Perhaps it would have been better if they had been. In such institutions as Roslin they are making new worlds which we shall all, including of course the animals, be obliged to be part of. In that sense, they are men and women like gods. It’s worth wondering how fit they are, or can be induced to be, for that elevation.

When the Liberal politician Norman Baker spoke to a VERO audience in Oxford last year [see VERO’s web-site, at], he began by expressing concern about the moral or emotional immaturity of many scientists. The Animals (Scientific Procedures) Act of 1986, for which Mr Baker once had responsibility at the Home Office, is one way in which the larger national culture, such as it is, tries to keep scientists within the pale of its own hard-won humane values. Unfortunately we can’t rely on politicians to help in this sort of way; most of them are as easily dazzled by the prestige and futuristic promises of scientists as any other people. Here, for instance, is a member of the 2001 House of Lords Select Committee set up to examine the working of that 1986 Act, commenting on the idea that animal researchers might respond to criticism by making more effort to explain and justify their work:

I think a lot of it [i.e. the criticism] is nothing to do with science but is to do with the sentimentality of the population as a whole … about dear little animals which is coupled with the sort of nature programmes which tend to encourage that kind of approach.

This helpful prompt allows the scientist giving evidence to the Committee at that moment to speak with modern science’s characteristically absolutist voice:

If I may just add, my Lord Chairman, I think there has become an increasing gulf and disconnect between the necessary exploitation of animals by man and this fluffy image.

The ennobled spokesperson for the national conscience in this case was a church minister, whose priestly caste used once to enjoy, for good or ill, the cultural authority which now belongs to science. The respondent giving evidence, and succinctly putting the case for scientific pragmatism, was a representative of Huntingdon Life Sciences, and is now Director of Veterinary Services in the laboratories of Oxford University.

Of course it’s too large a question to encompass in a blog-post, but by way of contrary illustration, here is a reminder of the sort of dis-interested attention to the living (including human) world on which Western culture at its best has always been founded. It’s the sculptor Henry Moore, explaining how he came to make his own studies of sheep:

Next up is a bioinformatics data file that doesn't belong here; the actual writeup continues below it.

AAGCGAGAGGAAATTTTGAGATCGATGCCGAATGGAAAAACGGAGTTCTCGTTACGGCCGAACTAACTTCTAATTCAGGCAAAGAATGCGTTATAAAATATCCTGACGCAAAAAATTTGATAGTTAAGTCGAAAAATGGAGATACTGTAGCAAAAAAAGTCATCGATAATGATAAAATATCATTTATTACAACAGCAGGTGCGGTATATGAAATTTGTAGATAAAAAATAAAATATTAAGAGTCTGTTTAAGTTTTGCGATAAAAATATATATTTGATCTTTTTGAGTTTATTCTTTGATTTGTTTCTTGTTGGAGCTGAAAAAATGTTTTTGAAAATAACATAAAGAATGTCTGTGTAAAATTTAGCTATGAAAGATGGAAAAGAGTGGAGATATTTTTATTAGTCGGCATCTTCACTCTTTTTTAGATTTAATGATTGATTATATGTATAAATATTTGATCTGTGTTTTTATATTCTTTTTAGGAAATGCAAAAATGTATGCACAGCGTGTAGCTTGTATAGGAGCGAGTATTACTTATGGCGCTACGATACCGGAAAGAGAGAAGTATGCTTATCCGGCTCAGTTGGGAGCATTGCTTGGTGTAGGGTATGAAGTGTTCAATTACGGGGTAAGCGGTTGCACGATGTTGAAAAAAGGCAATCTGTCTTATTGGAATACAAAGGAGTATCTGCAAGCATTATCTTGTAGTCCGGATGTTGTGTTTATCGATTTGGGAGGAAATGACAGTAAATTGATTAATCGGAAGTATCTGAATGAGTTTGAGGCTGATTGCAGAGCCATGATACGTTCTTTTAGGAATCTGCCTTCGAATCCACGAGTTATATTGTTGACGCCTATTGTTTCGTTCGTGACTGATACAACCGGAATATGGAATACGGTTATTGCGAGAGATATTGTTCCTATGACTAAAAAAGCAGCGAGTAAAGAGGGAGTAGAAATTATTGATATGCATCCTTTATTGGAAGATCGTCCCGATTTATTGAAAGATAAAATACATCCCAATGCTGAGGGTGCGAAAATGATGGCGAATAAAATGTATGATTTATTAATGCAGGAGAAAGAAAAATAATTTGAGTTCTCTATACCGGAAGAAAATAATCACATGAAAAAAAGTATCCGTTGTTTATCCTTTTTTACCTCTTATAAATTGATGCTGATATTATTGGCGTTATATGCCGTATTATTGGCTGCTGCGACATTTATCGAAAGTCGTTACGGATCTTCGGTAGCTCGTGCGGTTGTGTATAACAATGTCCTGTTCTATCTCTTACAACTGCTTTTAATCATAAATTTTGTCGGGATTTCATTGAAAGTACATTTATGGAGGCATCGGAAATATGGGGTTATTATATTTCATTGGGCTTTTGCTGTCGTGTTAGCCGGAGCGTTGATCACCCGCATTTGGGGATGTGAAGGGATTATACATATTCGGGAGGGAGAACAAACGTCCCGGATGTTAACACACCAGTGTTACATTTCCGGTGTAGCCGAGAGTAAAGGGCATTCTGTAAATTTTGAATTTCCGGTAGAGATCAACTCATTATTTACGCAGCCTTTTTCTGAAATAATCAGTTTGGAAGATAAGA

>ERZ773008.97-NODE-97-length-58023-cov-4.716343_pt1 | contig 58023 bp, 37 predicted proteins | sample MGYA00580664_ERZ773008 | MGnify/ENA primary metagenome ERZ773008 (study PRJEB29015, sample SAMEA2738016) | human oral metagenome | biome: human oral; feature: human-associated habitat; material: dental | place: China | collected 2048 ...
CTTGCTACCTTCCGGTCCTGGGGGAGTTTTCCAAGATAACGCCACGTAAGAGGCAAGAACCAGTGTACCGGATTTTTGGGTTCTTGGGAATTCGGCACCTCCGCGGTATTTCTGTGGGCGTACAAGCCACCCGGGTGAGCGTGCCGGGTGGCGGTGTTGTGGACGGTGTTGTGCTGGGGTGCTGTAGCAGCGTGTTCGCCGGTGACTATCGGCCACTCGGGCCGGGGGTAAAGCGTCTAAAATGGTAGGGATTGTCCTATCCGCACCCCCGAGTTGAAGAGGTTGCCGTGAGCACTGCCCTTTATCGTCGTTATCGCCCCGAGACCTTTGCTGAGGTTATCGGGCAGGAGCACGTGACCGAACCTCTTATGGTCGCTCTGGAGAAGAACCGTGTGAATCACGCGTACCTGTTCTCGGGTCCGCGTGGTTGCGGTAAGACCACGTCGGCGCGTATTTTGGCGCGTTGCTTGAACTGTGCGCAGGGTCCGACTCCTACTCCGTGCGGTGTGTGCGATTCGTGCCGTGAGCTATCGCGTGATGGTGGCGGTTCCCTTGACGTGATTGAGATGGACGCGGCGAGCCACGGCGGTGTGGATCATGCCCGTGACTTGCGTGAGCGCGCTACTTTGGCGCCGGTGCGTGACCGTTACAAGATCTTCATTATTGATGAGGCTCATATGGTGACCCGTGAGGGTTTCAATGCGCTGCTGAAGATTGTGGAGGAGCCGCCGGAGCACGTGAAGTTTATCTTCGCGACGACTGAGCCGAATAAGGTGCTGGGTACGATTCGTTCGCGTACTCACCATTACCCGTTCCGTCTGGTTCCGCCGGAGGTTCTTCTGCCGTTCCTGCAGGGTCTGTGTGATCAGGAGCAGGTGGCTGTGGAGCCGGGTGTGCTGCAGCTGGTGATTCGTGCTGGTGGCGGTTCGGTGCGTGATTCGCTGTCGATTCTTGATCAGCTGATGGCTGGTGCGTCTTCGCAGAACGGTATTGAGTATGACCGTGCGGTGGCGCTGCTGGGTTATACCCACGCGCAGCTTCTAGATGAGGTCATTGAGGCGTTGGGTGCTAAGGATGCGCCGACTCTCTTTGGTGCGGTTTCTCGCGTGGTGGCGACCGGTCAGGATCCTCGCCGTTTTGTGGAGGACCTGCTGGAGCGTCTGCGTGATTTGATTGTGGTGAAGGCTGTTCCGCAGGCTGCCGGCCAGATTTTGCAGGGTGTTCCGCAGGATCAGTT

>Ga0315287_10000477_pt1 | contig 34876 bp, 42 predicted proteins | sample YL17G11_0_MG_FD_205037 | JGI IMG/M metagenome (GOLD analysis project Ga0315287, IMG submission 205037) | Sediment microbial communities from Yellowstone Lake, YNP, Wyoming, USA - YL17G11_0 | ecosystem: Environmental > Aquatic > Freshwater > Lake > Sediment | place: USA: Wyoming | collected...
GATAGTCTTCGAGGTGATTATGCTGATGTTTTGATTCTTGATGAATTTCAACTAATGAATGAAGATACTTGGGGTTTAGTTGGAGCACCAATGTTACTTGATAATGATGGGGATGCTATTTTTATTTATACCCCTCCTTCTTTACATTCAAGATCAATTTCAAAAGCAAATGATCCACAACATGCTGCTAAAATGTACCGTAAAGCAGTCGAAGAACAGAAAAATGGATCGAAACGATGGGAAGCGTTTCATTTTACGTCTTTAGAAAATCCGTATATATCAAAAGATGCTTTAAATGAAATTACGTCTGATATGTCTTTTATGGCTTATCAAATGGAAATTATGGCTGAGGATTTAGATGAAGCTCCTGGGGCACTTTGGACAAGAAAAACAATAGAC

These sheep often wandered up close to the window of the little studio I was working Sheep 1in. I began to be fascinated by them, and to draw them. At first I saw them as rather shapeless balls of wool with a head and four legs. Then I began to realize that underneath all that wool was a body, which moved in its own way, and that each sheep had its own character.

The art critic Kenneth Clark shows how art of this kind acts as a moral education:

We expect Henry Moore to give a certain nobility to everything he draws; but more surprising is the way in which these drawings express a feeling of real affection for their subject. It is no exaggeration to say that many of his sheep are drawn with love … We do not think of the brilliant technique. We think only of the sheep, and we grow to have an affection for them almost equal to that of Moore himself.

Of course I don’t offer drawings of sheep, or comments on them, or any of the art, literature and philosophy which constitute the ‘humanities’, as an alternative to the science of genetics. What they are, or ought to be, is the setting or condition for that and every other science. This is how the novelist and philosopher Iris Murdoch puts the case:

It is totally misleading to speak … of ‘two cultures’, one literary-humane and the other scientific, as if they were of equal status. There is only one culture, of which science, so interesting and so dangerous, is now an important part … We are men and we are moral agents before we are scientists, and the place of science in human life must be discussed in words.

Scientists have no special privileges in that discussion, or oughtn’t to have, and its quality and progress will be far more important to us in the long run than any of the wonders with which they meanwhile astonish the world.


[References: The official description of the Roslin Institute is from The Scientific American article can be found at For the cloning and naming of Dolly, as recounted by the people involved, see The exchange from the House of Lords enquiry is from evidence taken on 10 July, question and answers 334 and 335, accessible at  Henry Moore’s Sheep Sketchbook is published by Thames and Hudson (1980). The Iris Murdoch quotation comes from The Sovereignty of Good, Routledge and Kegan Paul, 1970, p.34. Other quotations are from the relevant web-sites. The photograph of Dolly is used by courtesy of the Roslin Institute, the University of Edinburgh, U.K.]





The Greenwich Goat

In a small private garden by the River Thames at Greenwich, visible from the right of way, there’s a fine sculpture of a goat, and beside it a text on a metal shield: IN MEMORY OF THE UNCOUNTED MILLIONS OF ANIMALS WHO DIED NOT OF FOOT AND MOUTH BUT OF THE CURE FOR FOOT AND MOUTH. So this goat represents all the cattle, sheep, pigs, goats, and other animals which were slaughtered in the year 2001, as a way of curing Britain’s worst outbreak so far of foot and mouth disease. He’s shown on his hind legs, generally a sign that a goat is Goat 3 getting at something intended to be out of reach, the goat being the least herdable, least biddable of all farmed animals. That’s no doubt why the god Pan, half-man half-goat, is commonly imagined not just free in himself, but also as an image and model for the unruled life. I say this not by way of art criticism, but so that this sculpture can be seen for what it is: a tragic reminder that even farmed animals are only human property in so far as centuries of force and habituation have deceived both parties into behaving as if they are.